Doctor Designs Garment to Keep You ‘COVR’d’ During Surgery

After years of watching his patients having to deal with awkward fitting garments to stay covered during a procedure, Dr. Bruce Levy and his wife, Heather, designed a better option.

Bruce Levy, M.D., became a surgeon to fix people, he recently told Thrive Global. When he was 18, Dr. Levy was "fixed up" himself by an orthopedic surgeon after a motocross accident, and he realized through the experience that he wanted to do the same for others. "I knew at that moment that I had to become a surgeon," he tells the publication. Dr. Levy did just that, and today is a member of the staff at Mayo Clinic.

Now there's something else Dr. Levy wants to fix. Call it the privacy problem. Medical procedures, particularly those involving the hip and pelvic areas, often leave patients exposed during surgery. Carefully draped towels can provide some coverage, but they often slip off. After witnessing this for years, Dr. Levy came home from work one day and told his wife, Heather, "There must be a better way." The couple set about to find it, spending time sketching "possible groin-covering garments" and making "trips to the store for underwear to use in experiments," reports the Rochester Post-Bulletin.

Eventually the Levys "created an adjustable prototype that both covered the patient's groin as well as allowed doctors access for treatment," the newspaper reports. And shortly afterward, COVR Medical was born. (Tagline? "We've got you COVR'd.") The company, formed in collaboration with Mayo Clinic Ventures, now offers three styles of garments for use in a variety of procedures, from hip replacements to cath lab procedures.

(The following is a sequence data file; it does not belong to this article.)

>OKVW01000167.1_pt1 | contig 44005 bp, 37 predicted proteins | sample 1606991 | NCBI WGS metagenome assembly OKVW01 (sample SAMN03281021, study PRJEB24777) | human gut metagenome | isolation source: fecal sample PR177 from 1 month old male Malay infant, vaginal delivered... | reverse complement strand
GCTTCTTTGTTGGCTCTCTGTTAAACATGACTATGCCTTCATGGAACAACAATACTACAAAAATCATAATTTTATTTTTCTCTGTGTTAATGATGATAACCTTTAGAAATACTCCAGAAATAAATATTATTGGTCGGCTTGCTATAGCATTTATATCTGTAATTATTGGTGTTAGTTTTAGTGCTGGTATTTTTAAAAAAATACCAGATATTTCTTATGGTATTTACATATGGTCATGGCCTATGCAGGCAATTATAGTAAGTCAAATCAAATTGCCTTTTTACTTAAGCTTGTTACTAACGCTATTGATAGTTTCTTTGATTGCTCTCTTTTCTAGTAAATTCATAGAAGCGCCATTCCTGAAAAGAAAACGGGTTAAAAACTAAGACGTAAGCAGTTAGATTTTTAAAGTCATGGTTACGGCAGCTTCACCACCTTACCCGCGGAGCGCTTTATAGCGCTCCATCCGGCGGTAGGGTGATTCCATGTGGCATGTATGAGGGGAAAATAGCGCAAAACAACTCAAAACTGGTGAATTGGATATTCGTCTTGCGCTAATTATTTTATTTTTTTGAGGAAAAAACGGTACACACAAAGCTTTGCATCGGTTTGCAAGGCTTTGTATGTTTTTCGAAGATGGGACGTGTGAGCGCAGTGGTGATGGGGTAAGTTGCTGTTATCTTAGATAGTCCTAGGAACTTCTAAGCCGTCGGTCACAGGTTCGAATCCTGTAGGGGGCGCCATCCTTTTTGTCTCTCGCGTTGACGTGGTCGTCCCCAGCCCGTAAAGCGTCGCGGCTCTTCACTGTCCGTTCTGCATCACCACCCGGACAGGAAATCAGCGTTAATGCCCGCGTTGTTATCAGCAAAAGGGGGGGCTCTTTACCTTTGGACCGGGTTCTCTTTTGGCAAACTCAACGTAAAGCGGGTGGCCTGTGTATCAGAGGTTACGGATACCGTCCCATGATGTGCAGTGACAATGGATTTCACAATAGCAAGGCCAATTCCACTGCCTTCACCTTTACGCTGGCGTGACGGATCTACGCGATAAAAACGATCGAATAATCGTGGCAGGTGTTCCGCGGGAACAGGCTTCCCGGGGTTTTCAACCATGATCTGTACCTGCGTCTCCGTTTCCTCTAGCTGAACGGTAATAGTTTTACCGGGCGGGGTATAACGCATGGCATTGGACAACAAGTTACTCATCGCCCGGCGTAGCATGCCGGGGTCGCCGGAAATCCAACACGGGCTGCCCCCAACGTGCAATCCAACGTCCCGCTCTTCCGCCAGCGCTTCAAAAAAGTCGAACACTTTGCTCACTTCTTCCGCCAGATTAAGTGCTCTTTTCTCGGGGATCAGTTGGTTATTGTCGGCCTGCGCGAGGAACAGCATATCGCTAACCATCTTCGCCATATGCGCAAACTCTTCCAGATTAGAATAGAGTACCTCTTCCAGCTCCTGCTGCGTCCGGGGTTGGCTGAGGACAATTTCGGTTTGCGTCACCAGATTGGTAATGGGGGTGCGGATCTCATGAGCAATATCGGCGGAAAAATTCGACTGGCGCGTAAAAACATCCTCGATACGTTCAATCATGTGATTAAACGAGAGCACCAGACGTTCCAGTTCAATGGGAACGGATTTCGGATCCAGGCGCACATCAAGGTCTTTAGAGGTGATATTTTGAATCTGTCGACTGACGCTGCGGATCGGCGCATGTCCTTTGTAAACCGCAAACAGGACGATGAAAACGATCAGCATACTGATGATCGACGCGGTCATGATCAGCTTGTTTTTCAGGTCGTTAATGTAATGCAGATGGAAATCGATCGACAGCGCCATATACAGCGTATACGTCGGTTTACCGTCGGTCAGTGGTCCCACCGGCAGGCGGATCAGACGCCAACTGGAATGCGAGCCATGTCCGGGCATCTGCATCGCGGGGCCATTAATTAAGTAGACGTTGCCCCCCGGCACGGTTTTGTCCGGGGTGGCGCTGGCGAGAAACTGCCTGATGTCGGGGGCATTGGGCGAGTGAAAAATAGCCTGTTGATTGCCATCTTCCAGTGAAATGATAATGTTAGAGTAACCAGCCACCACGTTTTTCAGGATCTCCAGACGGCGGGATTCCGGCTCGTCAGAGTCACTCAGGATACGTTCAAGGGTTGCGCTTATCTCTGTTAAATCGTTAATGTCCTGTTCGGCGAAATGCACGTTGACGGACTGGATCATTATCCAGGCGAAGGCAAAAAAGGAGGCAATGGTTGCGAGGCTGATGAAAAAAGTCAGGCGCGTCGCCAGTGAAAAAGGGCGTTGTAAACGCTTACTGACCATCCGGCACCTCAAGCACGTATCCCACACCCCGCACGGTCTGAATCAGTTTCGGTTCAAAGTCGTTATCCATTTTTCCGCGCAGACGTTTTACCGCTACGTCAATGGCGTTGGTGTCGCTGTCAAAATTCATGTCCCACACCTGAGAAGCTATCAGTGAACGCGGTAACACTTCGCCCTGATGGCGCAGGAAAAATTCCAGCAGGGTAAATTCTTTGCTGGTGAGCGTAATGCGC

"It is my philosophical belief that medical providers and hospital institutions are responsible for maintaining patient's personal privacy and dignity," Dr. Levy tells the Post-Bulletin. "It's not right to have our patients so exposed." He says his patients and colleagues have responded to his invention with enthusiasm and gratitude. "Every day I get high-fived, fist-bumped and thanked."

Mayo Clinic began using COVR garments in 2017. Other health care facilities, including Cleveland Clinic and Hospital for Special Surgery in New York, have followed suit, and Dr. Levy believes that list will continue to grow. "Health care is just starting to understand the anxiety felt by patients who fear exposure during a medical or surgical procedure," Dr. Levy tells Thrive Global. "As with all matters involving change, it will take time, but we do believe that we will raise the standard of care within the next 5 years."

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